The court rejected reasoning from intermediate appellate decisions that distinguished “historical facts” about a gang’s conduct from “specific facts relating to the events and participants involved in the case being tried.” The gang statute requires those “historical facts” to be established as case-specific evidence. The specific crimes committed by specific members of a specific gang are not background facts that are “generally accepted” by other gang experts. They are facts known only to officers who investigated the specific crimes that are alleged as predicate offenses. Telling another officer about the results of a specific investigation of a crime does not make the investigation’s results “generally accepted” by all experts in gang behavior.
The supreme court recognized that prosecutors use “gang experts” to place evidence before the jury that the prosecutors cannot prove independently. The court put an end to that abusive practice by requiring evidence of predicate offenses to be established by the independent testimony of a witness with personal knowledge before the expert can rely on the existence of predicate offenses when the expert offers opinions.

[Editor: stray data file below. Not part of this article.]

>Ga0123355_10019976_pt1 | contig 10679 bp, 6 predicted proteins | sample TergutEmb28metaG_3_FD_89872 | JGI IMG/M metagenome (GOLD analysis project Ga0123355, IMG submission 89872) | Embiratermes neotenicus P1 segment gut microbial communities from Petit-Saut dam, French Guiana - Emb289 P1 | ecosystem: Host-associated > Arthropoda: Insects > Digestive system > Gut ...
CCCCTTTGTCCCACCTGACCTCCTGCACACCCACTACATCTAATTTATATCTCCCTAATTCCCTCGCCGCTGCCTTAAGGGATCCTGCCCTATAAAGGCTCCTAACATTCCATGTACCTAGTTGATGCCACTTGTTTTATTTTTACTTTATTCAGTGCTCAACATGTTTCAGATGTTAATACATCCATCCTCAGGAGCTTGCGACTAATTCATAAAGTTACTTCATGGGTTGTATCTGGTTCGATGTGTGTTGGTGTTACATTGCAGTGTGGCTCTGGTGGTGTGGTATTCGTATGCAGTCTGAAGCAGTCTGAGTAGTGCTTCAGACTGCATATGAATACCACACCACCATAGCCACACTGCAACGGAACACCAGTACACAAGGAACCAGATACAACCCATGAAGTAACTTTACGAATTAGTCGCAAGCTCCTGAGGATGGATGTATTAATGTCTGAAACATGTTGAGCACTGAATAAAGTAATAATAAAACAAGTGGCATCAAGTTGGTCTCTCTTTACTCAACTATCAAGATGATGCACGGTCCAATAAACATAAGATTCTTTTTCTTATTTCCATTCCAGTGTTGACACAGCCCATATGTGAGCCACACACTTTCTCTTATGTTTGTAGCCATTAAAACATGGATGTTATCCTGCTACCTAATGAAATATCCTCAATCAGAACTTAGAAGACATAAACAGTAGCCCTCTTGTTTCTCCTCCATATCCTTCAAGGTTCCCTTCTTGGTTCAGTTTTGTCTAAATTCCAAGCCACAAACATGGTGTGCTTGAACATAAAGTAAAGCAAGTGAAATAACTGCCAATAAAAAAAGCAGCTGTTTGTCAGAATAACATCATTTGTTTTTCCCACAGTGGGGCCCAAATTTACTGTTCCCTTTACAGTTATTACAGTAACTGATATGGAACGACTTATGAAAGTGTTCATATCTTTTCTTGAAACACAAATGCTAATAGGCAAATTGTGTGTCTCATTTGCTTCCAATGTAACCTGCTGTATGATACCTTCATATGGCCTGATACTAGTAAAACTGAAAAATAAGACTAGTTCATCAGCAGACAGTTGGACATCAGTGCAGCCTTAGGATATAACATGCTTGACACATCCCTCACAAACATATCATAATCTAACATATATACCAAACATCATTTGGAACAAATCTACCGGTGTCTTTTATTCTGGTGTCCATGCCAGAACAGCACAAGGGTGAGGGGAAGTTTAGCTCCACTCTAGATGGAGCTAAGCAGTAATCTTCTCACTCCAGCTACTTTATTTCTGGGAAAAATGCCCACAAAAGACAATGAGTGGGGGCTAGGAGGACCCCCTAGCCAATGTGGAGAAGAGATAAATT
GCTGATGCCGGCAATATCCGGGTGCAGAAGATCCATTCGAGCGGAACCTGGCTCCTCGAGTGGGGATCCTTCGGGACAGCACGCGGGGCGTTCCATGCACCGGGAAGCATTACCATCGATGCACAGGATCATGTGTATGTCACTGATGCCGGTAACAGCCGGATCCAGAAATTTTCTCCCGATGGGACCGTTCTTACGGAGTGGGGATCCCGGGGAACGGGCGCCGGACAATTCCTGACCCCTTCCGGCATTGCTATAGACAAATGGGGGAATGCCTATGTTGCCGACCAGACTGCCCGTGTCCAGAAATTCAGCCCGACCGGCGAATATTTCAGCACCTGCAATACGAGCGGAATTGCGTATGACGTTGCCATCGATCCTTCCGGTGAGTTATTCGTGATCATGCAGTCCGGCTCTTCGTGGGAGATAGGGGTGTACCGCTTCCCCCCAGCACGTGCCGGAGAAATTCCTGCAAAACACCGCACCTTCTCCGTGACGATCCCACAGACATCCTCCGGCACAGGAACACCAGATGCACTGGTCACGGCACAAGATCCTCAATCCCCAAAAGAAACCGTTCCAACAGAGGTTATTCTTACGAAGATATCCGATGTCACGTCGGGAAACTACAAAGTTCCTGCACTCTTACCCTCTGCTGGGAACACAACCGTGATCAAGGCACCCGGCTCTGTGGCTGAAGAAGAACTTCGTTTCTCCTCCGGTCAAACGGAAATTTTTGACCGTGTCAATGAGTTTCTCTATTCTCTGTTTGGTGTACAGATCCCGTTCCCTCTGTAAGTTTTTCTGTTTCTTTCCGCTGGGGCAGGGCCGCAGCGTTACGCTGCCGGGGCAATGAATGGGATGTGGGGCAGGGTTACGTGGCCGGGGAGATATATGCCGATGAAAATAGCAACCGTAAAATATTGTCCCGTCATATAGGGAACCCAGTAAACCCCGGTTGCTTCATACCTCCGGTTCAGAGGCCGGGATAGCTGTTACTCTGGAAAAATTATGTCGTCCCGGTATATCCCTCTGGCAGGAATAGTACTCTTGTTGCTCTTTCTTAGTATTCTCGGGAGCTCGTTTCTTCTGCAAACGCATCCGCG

The California Supreme Court’s decision draws a sensible line between background facts that may be part of an expert’s testimony, even if it is hearsay, and background facts that an expert can only testify about in response to a hypothetical question after the facts have been established by other witnesses. While the court’s decision may be compelled by the Confrontation Clause in some criminal cases, the reasoning is equally applicable to civil cases. Other state courts that struggle to understand when an expert can testify about otherwise inadmissible hearsay would benefit from reliance on the Valencia decision.